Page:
On average, a tiny proportion of people actually click on an online ad. According to DoubleClick, one in 1,000 people actually clicked on the average ad in 2010.
Ted McConnell, exec VP-digital for the Advertising Research Foundation, recently reported an experiment he conducted in AdAge:
He and some associates ran six blank ads in three IAB standard sizes, and two colors, white and orange. The average click-through rate across half a million ads served was 0.08 percent, which would be good for a brand campaign and about average for a direct response campaign. When asked, half the clickers said they were curious, the other half admitted to a mistaken click. McConnell states:
At a minimum, the data suggest that if you think a click-through rate of 0.04 percent is an indication of anything in particular, you might be stone-cold wrong.
So if half the people who click on an ad do so by mistake, what does that imply about the value of online advertising as measured by click-through? ROI calculations based on click-through start to look even more dubious than they did before. And yet we know that the overall effect of an online ad is far greater than immediate behavior would imply. AdIndex continues to show that the brand building capabilities of online advertising far outweigh the tiny minority of people who click on an ad, and our CrossMedia studies continue to show that online can impact brand metrics and sales on a similar basis to other media.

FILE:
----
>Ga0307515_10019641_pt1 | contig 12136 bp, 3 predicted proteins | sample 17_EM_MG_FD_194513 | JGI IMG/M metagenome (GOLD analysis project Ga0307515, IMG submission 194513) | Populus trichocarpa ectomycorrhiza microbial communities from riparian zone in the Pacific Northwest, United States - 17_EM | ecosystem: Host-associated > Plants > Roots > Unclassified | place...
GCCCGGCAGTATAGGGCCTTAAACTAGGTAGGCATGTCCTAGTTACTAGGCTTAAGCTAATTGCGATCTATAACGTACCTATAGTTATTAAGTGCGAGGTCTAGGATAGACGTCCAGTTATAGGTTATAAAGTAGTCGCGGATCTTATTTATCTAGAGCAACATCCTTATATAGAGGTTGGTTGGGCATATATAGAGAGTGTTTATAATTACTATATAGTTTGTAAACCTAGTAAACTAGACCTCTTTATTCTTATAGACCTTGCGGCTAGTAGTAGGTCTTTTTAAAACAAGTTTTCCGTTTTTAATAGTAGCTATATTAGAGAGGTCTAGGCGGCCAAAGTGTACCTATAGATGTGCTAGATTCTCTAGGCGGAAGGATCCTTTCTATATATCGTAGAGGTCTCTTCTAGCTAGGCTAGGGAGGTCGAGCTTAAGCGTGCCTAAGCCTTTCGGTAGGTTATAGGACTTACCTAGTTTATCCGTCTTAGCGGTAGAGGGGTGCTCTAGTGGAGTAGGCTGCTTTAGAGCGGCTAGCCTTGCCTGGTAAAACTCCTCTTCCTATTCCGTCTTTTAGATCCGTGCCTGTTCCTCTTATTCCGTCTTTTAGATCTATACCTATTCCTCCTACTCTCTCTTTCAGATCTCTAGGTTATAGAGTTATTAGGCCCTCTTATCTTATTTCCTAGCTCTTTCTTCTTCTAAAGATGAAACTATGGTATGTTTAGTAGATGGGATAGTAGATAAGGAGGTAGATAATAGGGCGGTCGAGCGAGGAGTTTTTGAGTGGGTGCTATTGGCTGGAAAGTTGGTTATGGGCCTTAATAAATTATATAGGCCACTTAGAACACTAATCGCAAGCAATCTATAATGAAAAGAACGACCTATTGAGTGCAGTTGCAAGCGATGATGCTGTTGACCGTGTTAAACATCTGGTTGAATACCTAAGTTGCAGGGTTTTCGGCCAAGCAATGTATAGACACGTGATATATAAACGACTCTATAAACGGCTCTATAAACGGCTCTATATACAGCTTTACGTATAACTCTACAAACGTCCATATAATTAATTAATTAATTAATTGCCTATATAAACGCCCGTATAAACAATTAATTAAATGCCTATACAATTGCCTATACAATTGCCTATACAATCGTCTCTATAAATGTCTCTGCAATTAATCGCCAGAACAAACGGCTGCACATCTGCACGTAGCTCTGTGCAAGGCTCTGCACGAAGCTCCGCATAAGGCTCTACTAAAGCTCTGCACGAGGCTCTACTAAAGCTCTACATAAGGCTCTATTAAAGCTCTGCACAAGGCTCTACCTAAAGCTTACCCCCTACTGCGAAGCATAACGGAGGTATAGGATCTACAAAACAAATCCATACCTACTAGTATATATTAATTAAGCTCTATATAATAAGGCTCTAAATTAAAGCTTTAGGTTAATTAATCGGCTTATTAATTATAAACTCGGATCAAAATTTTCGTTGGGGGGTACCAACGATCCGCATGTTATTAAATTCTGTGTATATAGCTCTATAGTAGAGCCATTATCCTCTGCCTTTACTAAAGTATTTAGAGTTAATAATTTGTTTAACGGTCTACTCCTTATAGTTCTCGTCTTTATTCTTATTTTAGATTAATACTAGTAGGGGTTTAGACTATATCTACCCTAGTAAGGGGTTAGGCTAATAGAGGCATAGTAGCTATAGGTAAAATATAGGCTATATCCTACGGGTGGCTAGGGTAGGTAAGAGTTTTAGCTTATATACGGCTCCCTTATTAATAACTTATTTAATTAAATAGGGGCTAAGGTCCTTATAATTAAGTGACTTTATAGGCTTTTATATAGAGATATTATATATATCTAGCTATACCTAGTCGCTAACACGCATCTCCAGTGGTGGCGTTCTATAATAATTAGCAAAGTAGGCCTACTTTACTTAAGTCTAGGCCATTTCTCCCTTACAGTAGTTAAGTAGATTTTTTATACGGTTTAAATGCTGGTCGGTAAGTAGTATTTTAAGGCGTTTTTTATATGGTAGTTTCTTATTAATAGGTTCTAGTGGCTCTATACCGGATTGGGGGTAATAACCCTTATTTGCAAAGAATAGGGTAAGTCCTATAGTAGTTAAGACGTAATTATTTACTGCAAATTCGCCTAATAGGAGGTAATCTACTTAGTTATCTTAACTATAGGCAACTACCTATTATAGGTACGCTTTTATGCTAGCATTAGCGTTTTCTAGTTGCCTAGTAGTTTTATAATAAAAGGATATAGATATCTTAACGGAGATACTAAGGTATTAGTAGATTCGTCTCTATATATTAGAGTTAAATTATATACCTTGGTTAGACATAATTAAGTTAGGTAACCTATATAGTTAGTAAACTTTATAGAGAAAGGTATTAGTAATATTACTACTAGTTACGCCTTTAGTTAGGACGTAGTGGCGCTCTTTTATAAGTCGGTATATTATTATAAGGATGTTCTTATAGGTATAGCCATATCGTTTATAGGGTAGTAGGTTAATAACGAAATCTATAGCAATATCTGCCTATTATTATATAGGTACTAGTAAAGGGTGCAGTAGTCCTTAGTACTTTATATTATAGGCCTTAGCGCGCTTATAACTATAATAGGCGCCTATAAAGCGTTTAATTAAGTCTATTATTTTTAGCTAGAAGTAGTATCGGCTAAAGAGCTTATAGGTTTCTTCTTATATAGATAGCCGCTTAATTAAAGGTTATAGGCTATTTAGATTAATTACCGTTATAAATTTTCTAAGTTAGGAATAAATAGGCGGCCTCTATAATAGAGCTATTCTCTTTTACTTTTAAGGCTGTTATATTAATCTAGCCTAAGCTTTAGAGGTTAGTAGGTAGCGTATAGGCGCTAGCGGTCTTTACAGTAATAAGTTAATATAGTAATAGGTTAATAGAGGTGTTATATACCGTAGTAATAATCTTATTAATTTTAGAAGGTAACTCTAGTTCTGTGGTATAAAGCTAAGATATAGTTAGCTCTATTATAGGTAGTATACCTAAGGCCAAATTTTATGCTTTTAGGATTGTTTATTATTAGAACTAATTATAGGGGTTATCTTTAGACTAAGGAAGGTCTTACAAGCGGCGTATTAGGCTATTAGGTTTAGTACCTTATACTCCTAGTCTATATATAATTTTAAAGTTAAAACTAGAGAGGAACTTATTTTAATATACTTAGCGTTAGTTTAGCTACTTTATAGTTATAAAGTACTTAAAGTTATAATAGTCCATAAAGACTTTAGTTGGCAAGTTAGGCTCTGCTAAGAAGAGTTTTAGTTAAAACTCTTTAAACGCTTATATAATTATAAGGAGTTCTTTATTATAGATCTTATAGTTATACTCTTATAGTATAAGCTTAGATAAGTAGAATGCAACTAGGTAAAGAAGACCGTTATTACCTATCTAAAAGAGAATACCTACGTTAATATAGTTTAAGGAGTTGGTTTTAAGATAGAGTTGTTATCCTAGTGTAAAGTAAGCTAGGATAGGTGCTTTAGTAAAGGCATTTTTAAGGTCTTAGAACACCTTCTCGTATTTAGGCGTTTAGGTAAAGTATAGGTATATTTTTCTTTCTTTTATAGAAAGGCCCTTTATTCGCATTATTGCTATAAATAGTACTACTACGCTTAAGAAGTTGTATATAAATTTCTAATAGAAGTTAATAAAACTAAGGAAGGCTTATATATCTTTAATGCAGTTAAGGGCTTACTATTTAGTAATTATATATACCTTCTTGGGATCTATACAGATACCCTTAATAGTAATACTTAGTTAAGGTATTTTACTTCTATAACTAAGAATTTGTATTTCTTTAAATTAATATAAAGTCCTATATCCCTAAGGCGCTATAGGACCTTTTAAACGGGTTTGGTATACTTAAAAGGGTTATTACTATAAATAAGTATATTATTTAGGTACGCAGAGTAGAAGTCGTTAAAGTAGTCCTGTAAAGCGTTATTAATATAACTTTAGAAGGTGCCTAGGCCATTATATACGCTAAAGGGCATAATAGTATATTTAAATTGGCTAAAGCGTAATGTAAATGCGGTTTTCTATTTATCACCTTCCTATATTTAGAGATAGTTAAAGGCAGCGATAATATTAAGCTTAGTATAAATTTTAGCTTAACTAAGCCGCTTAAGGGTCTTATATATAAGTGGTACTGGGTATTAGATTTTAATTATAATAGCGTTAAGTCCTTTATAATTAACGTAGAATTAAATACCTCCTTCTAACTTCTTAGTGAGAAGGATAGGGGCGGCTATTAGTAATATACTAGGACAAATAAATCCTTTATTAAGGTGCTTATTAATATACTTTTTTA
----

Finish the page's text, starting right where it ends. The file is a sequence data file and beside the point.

Why is the click so dominant? Because it is easy. Because it is universal. Because it is free. Unfortunately, simple metrics win every time, even when they are inaccurate and misleading. Luckily, some of the more sophisticated marketing companies have woken up to the fact that brand building campaigns should be evaluated and optimized against their objectives. This does not mean they ignore behavioral metrics, but rather use them in conjunction with our attitudinal data to optimize their campaigns.”
Tips on advertising response rates
1. Decide what the “success measure” is for your advertising and measure it against that.
2. Know that if you are doing direct response advertising, the response rates may mirror what happens in direct mail where typically half the responses will be made within two weeks from the date that people received a mailer.